AFRICA IS A COUNTRY

POETRY

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Thursday, July 31st, 2014

James Matthews being James Matthews

The film, Diaries of a Dissident Poet, follows poet James Matthews around Cape Town, tracking him during a year, from his 83rd to 84th birthday. It opens with a small celebration of his 83rd at the District Six Homecoming Centre in (downtown Cape Town) and moves on to scenes of him in conversation or banter with

Wednesday, June 25th, 2014

Lesego Rampolokeng’s Elegy To Robo The Technician

“Raise your hand up if you’re a hip-hop head” said Lesego Rampolokeng, rallying a house full of poets at a gathering in Melville on a wet Sunday afternoon in 2013. I put mine up, as did a few...

Monday, September 23rd, 2013

“This is not only Ghana’s loss” — Ato Quayson remembers Kofi Awoonor (1935-2013)

I first met Kofi Awoonor (who died this weekend in the terror attack in Nairobi, Kenya) as an excitable 17-year-old high school student then in the Sixth Form. We had been set Awoonor’s This Earth, My Brother...

Tuesday, April 17th, 2012

Post-Script: Germany’s Colonial Legacy

The recent controversy around Günter Grass’s criticisms of Germany’s arms trade with Israel is an interesting post-script to the Namibian genocide controversy. The Nobel prize-winning author has written a poem – called ‘What needs to be said’ – which...

Monday, April 9th, 2012

‘Restless City’ at the 19th New York African Film Festival

Towards the final scenes of Restless City, Jessye Norman’s solo soprano voice scales the great buildings and the conveyor belts of vehicles, between all of which a small red scooter navigates, carrying the slim bodies of Djibril...

Wednesday, June 22nd, 2011

The Party is not The Nation

From that same interview that I have been so liberally cutting and pasting from this week—in Comparative Literature–the Communist poet and intellectual, Jeremy Cronin, talks about the conundrum for black intellectuals after the end of Apartheid: …...

Tuesday, June 21st, 2011

Pseudo-cosmopolitanism

More from that 2008 Comparative Literature interview with my favorite Communist poet, Jeremy Cronin. Bua Komanisi: … A sense of audience has always been important for me. When I write a poem, or when I go back...

Monday, June 20th, 2011

Slipping into individualistic comfort

The daily word of inspiration (cut and pasted from Contemporary Literature) from my favorite, comtemporary Communist, Jeremy Cronin: … At present I am inclined to make my poems much more actively disruptive within themselves, to foreground contradiction...

Sunday, June 19th, 2011

Fascism and Aesthetics

Jeremy Cronin is my favorite Communist. Astute, intellectual and a poet. Cronin is a former political prisoner and now ANC member of Parliament in South Africa. “Even the Dead” is still my favorite poem. I recently chanced...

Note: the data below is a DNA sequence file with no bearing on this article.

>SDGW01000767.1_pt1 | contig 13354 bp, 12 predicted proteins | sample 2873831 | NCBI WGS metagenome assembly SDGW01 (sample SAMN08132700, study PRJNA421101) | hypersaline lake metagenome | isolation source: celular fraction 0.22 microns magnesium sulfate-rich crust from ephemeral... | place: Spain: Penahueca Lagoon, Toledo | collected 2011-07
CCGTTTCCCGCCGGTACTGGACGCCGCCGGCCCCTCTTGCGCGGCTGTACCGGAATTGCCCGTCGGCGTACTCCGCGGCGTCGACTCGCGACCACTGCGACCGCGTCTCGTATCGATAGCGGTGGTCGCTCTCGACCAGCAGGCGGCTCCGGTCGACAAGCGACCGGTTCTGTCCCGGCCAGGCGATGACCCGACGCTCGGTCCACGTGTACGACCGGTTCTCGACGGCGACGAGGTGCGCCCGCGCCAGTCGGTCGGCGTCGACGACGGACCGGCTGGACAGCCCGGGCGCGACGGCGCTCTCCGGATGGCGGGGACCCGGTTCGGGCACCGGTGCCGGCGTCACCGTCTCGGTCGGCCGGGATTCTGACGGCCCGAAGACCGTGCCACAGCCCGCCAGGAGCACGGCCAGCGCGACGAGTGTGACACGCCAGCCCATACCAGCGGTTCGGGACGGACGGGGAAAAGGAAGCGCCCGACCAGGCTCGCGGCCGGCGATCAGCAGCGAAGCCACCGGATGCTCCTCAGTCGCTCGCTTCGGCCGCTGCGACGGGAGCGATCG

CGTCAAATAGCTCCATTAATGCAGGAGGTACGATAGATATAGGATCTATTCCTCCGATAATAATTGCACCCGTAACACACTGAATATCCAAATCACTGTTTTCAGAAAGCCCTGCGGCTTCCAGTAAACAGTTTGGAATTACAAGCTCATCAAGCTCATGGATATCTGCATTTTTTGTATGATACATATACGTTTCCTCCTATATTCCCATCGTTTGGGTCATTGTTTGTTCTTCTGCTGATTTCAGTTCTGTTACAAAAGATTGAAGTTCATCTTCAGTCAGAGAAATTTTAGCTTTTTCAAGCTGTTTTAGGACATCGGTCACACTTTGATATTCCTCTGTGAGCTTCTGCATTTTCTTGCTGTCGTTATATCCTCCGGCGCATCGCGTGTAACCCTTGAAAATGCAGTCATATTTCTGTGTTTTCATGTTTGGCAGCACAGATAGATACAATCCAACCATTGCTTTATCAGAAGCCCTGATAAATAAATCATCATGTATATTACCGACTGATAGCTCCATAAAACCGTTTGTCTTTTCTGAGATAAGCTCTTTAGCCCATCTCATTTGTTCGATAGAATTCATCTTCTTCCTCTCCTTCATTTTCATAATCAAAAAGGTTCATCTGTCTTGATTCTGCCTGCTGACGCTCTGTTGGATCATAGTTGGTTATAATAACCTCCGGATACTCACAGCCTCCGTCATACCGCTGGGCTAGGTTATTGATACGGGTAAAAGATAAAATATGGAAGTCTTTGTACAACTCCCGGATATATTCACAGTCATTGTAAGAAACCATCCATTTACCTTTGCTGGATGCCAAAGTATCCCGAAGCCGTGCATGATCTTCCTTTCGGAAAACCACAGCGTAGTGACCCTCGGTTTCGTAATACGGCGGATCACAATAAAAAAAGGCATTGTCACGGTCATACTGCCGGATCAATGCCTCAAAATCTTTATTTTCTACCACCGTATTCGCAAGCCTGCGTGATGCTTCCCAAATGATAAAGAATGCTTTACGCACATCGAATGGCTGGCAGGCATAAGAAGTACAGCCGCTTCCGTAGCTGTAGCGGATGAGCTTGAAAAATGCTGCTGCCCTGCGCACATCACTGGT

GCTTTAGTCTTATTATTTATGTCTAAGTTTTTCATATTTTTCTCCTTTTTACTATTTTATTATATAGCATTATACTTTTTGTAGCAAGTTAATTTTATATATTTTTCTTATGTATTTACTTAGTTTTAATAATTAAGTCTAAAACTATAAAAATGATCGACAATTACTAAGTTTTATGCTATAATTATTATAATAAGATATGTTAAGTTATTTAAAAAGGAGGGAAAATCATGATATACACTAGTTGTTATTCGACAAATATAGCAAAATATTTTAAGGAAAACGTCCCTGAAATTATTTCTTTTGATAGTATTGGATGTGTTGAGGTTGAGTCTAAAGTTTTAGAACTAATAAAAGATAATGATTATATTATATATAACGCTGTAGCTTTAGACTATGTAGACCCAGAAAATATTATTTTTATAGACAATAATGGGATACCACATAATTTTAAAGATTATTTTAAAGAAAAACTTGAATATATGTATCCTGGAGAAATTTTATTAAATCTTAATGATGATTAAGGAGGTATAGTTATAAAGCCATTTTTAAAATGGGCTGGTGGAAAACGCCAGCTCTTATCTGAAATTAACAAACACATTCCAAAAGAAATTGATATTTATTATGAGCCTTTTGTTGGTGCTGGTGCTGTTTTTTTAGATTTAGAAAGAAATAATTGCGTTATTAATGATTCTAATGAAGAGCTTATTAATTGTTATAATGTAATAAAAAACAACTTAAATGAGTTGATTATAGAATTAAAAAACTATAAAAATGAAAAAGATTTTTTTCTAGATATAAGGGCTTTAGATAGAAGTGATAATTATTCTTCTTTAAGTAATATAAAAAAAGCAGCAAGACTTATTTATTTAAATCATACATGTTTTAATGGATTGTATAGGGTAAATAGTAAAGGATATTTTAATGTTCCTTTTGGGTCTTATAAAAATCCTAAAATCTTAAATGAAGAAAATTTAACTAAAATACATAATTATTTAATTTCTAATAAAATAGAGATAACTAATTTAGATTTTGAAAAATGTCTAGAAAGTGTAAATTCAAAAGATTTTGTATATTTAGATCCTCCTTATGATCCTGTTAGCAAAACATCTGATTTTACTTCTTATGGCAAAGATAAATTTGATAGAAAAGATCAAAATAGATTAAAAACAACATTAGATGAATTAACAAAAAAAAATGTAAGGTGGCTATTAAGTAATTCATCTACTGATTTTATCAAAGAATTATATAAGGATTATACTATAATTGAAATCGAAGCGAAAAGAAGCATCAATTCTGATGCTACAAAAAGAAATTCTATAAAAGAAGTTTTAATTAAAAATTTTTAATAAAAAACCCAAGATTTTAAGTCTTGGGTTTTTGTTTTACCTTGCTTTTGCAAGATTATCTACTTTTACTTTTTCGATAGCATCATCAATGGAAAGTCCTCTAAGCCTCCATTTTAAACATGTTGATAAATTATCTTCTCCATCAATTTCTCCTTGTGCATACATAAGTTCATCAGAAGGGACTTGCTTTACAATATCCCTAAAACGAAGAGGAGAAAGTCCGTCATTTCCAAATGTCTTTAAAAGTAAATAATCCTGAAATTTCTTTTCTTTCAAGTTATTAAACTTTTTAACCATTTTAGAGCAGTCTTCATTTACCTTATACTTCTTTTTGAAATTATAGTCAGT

Wednesday, February 9th, 2011

Jeffrey Wright Reads Walt Whitman

This is from a minute ago, but I had to post it as it features part of my neighborhood. Wright, actor and unassuming Fort Greene, Brooklyn, resident (that’s also my neighborhood) reads his favorite Walt Whitman poem...

Tuesday, April 27th, 2010

Sleeping Dogs

Recently my man Lee Ursus introduced me to the Afrikaans poetry of Ronelda S. Kamfer. Born in 1981, Kamfer’s poetry reflects her split upbringing on a farm and in coloured townships in Cape Town. This poem, “Noudat...

Wednesday, April 14th, 2010

Ingrid Jonker on Film

Jacob Boersema, a Dutch PhD student who works on Afrikaner identity in postapartheid South Africa, recently told me about a new film, “Black Butterflies,” about the life of Ingrid Jonker, the late Afrikaans poet (she committed suicide...

Wednesday, November 11th, 2009

POETRY / WARSAR SHIRE

English-Somali poet, Warsar Shire‘s poem “The letter my mother would have written had she known English.” Damn. Via: Aryan Kaganoff

Friday, October 9th, 2009

VIDEO / YOUNG SOWETANS ON IDENTITY

Friday, September 11th, 2009

AFRICAN POETS AT THE SMITHSONIAN

If you’re in Washington D.C: African poets Patricia Jabbeh Wesley and Gabeba Baderoon will give a joint reading at the Smithsonian National Museum of African Art on September 19 as part of the annual Fall for the...

Thursday, August 20th, 2009

GOT BEER?

Jazz-poem performed by UpsurgeJazz‘s Raymond Nat Turner on the history of beer in America, including a certain beer summit at the White House.

Wednesday, August 19th, 2009

Zimbabwe’s “Freedom Train”

The worlds (and then the video) of Zimbabwean hip hop and spoken word artist, Outspoken, delivering his piece “Freedom Train.” Still inside the station waiting on the freedom train Its inspector came to check on our tickets,...